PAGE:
We also have strong relationships with the government of Israel, and are working with 20 VCs and 200 startups in that country. In addition, we're making several investments in India, one of the fastest-growing economies and now a prime target for the VC community. Top-tier American VC firms like Sequoia and Matrix Partners have set up funds in India. We're also beginning to form relationships with VCs and startups in Russia, which IDC estimates will experience approximately 40% growth in its developer community by 2008.
We'll continue to leverage technology globally through the VC community. In the past year, we've seen a lot of technology in the consumer Internet and wireless areas, as well as in the search-engine and on-demand spheres. We're able to leverage the new entrepreneurs and their experiences based on their business models and staff expertise—not only on their technology.
Besides helping other businesses, our international relationships and our access to these innovations are working for us. We believe this approach to innovation can often give us a two-year start ahead of our competitors—and that's the best reason of all for stepping way outside the box.
Drew Clark is director of strategy at the IBM Venture Capital Group, which he co-founded.
Are you looking outside your organization for technological innovation? Tell us your experiences at firstname.lastname@example.org.
CIOs who want to build partnerships with growing tech companies globally should develop associations with a few venture capitalists specializing in specific geographic areas. Here are some points to keep in mind.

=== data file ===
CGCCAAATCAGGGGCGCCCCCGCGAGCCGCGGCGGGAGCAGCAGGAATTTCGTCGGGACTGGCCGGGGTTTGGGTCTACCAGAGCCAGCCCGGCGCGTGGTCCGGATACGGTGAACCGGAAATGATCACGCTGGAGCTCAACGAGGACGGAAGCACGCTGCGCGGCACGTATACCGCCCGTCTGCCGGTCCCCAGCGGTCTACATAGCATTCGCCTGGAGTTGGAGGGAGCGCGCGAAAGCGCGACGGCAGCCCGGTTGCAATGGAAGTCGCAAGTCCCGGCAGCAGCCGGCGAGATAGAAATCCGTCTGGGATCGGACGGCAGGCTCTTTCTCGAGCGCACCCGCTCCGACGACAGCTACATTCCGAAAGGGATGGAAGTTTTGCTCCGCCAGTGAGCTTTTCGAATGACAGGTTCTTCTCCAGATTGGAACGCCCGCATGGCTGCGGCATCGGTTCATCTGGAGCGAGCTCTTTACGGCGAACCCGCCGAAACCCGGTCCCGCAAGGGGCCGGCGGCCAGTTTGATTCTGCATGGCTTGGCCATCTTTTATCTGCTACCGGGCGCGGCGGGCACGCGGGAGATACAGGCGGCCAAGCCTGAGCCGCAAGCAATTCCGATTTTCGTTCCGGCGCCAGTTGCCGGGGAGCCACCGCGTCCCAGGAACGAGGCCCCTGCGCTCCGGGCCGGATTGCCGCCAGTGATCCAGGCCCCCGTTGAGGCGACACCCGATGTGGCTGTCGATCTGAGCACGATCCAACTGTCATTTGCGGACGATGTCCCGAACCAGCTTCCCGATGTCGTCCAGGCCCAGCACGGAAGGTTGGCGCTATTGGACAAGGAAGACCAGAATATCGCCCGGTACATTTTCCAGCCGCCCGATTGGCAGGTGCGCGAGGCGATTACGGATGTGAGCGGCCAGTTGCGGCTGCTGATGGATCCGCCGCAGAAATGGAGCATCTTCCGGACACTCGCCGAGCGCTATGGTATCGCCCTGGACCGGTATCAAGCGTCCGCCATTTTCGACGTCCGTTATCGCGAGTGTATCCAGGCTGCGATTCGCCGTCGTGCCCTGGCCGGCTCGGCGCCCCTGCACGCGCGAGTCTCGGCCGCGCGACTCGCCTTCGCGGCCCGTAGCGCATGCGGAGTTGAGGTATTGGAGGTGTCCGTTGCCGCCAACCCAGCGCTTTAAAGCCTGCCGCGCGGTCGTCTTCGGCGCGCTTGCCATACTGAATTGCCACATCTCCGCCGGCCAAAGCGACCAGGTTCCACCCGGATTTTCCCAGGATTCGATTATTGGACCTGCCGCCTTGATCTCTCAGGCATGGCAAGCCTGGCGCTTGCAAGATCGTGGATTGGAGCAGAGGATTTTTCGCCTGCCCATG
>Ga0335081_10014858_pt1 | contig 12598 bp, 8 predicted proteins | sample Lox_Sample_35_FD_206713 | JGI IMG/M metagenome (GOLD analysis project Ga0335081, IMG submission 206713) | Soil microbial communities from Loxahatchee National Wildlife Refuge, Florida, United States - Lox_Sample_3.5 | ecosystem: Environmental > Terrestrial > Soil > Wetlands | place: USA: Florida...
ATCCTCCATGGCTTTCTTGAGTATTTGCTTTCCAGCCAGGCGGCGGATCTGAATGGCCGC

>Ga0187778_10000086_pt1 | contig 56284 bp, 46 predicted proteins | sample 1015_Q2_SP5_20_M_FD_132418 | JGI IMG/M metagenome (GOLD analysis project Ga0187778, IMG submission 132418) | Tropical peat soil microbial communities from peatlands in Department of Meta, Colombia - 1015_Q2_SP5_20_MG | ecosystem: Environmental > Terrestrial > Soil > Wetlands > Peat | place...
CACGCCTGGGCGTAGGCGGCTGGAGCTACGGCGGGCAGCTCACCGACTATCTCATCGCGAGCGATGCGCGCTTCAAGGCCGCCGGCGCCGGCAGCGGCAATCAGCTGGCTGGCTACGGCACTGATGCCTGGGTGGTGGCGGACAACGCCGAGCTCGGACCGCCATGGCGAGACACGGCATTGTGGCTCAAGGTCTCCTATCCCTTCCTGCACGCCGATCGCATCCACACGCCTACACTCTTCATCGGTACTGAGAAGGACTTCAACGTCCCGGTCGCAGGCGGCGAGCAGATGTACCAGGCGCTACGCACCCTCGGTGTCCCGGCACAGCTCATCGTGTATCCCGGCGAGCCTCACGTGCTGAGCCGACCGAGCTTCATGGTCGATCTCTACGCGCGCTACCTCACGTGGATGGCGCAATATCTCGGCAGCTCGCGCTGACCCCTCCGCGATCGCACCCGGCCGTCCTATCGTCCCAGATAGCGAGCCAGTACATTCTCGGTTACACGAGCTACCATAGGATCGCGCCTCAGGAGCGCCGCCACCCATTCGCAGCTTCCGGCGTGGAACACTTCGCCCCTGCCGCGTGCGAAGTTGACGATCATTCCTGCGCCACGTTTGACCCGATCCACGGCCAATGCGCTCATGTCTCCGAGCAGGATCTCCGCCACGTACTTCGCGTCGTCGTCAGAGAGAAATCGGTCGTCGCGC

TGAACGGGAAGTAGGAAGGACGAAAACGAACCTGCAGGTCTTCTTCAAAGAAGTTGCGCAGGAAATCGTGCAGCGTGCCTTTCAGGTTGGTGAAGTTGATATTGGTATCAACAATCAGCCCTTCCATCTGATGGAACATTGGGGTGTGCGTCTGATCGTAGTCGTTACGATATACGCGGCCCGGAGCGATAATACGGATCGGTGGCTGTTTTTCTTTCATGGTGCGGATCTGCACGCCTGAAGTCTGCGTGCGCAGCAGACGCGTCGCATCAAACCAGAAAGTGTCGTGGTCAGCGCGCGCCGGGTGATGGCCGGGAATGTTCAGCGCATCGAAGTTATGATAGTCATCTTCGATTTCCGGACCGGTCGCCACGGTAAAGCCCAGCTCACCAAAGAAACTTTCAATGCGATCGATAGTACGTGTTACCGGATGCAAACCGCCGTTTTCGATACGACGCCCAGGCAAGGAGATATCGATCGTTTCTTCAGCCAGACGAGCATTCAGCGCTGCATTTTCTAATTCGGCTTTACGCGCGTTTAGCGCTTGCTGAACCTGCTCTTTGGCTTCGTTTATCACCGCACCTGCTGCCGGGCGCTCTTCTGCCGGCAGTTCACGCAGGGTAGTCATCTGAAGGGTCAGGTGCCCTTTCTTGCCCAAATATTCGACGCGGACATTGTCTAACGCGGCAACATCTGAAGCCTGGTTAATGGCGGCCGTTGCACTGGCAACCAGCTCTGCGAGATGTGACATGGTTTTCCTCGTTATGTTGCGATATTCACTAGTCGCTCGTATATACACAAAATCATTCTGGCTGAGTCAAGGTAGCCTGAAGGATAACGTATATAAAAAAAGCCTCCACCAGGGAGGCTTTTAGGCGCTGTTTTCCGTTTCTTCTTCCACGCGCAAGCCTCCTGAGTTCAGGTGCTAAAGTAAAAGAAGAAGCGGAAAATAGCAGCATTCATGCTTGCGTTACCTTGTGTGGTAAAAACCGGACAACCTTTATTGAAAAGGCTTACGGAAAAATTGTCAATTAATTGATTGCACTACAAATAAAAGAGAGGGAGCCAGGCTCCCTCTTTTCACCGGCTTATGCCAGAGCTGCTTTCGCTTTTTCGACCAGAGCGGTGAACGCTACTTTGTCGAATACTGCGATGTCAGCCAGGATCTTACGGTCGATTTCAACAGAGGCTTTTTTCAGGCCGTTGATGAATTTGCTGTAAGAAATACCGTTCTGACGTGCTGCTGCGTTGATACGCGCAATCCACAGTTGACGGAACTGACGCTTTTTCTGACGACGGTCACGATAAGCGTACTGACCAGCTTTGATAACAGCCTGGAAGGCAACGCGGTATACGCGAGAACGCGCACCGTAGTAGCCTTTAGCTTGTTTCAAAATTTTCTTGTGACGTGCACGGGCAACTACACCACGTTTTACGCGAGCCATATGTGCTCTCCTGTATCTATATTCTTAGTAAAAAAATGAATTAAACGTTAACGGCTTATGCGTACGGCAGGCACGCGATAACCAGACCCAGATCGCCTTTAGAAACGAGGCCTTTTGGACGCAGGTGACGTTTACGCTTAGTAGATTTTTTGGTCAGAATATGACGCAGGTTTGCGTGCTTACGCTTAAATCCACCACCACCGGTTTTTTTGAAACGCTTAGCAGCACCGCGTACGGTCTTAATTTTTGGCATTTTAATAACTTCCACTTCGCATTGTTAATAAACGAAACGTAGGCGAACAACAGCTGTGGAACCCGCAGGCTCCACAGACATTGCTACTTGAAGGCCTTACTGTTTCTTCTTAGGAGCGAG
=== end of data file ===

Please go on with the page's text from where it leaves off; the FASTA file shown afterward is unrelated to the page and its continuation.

Report through the strategy group
Consider having the new group report directly through corporate strategy. This allows for more exploration into new growth opportunities without the obligation to meet financial expectations.
Choose your partners wisely
Partner only with well-established venture capitalists with experience in the specific countries where CIOs are interested in making investments. These VCs spend their days tapping into the best technologies and business processes.
Employ local people
Having a local presence is critical when developing global partnerships. The best innovation comes from those who have the most need, so it's difficult to be successful in an endeavor like this if corporate representatives are only coming in to sign contracts and stay for short periods of time.
A model for global innovation
By Staff Writers on Apr 2, 2007 3:22PM